Civil Rights in Columbia

May 6, 2013

Theater where African-Americans could go freely

It was a regular gathering spot for movies as well as for the weekly talent shows patterned after the famous “Amateur Hour” in Harlem.

It was a regular gathering spot for movies as well as for the weekly talent shows patterned after the famous “Amateur Hour” in Harlem.

And for young African-Americans growing up in Columbia, the old Carver Theater served as one of two movie theaters exclusively for black residents.

The theater, built in 1941 at 1519 Harden St., shared that distinction until the Capitol Theatre was demolished at 1017 Washington St., leaving Carver the only motion picture theater where African-Americans could freely go to the movies, according to the S.C. Department of Archives and History

“For African-Americans who grew up in Columbia between World War II and the mid-1960s, the Carver Theatre stands out as a vibrant community institution,” said Bobby Donaldson, University of South Carolina associate history professor and faculty principal for Preston Residential College. “During the Jim Crow era, Carver provided an alternative space where young people and adults could enjoy entertainment without enduring the indignities of racial segregation.”

Surrounded by the Waverly neighborhood, Allen University and Benedict College, Carver was in the hub of a dynamic African-American business district and was especially popular with Allen and Benedict students.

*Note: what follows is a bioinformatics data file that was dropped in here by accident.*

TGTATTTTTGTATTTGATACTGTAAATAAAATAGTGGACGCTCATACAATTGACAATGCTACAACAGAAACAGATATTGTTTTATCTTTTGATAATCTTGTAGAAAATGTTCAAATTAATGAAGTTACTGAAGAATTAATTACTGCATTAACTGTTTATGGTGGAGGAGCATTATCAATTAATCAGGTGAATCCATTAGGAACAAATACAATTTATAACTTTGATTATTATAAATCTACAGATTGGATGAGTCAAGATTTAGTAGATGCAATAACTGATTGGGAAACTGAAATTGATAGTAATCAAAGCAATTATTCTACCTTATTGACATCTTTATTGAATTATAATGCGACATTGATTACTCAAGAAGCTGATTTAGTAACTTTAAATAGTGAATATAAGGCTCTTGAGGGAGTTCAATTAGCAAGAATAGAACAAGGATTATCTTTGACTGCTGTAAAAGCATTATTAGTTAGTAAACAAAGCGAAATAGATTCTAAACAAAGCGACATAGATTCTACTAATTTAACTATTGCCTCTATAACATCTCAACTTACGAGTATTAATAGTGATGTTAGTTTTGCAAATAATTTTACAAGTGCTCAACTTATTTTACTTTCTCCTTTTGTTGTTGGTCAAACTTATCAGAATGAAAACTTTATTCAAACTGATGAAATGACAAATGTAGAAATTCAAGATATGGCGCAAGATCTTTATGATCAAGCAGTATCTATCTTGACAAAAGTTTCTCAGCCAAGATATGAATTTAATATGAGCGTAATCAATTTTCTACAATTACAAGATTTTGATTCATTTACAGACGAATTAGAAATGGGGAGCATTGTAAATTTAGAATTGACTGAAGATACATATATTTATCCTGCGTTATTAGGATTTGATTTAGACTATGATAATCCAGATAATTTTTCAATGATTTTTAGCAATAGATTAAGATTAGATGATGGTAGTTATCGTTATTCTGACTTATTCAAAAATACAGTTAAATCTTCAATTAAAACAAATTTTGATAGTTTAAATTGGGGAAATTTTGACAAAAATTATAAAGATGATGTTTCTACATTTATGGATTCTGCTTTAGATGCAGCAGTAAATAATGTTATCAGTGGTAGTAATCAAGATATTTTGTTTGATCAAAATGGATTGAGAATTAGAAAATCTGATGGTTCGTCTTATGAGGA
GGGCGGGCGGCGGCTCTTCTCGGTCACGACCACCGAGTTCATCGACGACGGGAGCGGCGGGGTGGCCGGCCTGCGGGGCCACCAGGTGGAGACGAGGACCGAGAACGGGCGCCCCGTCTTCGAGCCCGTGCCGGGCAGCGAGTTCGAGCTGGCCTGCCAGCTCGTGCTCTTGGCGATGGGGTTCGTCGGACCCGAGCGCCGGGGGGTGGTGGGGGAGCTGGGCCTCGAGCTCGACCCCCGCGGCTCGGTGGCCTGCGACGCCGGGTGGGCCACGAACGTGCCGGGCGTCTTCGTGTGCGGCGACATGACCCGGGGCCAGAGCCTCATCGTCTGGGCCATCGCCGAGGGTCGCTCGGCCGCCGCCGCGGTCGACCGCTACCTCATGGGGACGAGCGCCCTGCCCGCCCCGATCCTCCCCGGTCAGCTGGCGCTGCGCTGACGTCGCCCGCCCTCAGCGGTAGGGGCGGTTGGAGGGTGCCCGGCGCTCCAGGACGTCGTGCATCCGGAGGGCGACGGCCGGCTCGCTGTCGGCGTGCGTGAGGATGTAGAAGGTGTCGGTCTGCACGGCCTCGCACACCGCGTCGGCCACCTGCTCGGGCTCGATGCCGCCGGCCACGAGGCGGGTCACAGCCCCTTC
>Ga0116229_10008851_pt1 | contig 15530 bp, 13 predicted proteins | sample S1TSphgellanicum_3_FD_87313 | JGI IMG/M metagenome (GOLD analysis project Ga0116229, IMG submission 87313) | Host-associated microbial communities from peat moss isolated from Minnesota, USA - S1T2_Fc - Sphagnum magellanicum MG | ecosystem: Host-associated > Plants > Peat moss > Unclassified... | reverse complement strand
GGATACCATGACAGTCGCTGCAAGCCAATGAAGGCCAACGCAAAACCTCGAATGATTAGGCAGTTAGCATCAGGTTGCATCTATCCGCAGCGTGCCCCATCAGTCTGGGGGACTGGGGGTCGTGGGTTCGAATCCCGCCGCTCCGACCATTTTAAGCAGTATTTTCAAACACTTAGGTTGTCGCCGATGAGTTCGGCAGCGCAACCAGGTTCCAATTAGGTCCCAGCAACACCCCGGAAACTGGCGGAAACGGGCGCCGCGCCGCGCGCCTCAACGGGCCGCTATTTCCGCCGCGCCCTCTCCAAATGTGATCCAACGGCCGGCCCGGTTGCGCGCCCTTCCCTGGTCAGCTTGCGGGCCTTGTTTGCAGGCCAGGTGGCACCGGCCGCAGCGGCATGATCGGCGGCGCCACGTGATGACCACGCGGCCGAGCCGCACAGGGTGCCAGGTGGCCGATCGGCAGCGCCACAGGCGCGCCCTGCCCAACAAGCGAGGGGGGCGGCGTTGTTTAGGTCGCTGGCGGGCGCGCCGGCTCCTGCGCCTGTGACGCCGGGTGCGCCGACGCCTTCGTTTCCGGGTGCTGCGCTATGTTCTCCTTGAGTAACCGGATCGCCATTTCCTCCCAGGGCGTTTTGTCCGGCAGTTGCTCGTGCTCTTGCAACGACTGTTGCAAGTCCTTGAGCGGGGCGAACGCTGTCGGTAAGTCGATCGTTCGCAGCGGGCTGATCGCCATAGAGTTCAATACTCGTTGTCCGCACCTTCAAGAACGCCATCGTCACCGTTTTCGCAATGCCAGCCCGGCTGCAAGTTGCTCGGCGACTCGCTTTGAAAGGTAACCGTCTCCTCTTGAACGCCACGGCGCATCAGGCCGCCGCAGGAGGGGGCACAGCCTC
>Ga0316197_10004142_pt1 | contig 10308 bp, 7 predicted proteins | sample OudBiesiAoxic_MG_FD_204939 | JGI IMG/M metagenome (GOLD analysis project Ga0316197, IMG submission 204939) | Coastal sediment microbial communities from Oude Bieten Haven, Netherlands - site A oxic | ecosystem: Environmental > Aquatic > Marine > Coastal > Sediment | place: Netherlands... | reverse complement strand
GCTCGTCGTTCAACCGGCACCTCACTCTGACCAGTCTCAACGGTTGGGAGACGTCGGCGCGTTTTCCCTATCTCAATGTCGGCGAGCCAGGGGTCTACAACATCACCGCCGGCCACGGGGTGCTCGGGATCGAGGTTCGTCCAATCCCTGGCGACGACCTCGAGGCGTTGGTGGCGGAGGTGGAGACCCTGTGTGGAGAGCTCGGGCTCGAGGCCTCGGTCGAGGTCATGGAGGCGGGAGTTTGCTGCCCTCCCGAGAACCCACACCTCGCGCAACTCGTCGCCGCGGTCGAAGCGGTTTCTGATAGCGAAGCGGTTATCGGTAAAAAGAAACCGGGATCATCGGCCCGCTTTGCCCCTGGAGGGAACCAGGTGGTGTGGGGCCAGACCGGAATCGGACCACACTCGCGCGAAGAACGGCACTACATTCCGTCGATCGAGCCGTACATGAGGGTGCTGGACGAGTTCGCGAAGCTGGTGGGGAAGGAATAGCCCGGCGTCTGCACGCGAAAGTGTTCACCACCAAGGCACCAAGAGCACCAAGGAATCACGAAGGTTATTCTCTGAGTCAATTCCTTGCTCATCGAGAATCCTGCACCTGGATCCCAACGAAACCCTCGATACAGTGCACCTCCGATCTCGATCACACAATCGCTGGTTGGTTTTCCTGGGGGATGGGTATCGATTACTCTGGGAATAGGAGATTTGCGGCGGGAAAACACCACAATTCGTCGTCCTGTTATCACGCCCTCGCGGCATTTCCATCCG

Donaldson said in addition to showing movies, Carver became a gathering place for organizations and for young couples to go on dates. Children looked forward to entertaining Saturday morning programs, and high school and college students enjoyed talent nights and variety shows hosted by the “Jive Town Man” James Payne.

Carver closed in 1971, and the former Dixie Amusement Company-owned property has since been put to alternative uses, including as a church, according to Historic Columbia Foundation. The building is listed on the National Register of Historic Places.

“Ultimately, the legacy of the Carver speaks to two major aspects of our past,” said John M. Sherrer III, director of cultural resources for Historic Columbia Foundation. “Certainly it speaks to the years in which segregation created duplicate, though not necessarily equal, infrastructure within black and white communities found within the city limits. But, on a larger scale, it speaks to the centrality of movie theaters to recreational interests nationally during the 20th century.”

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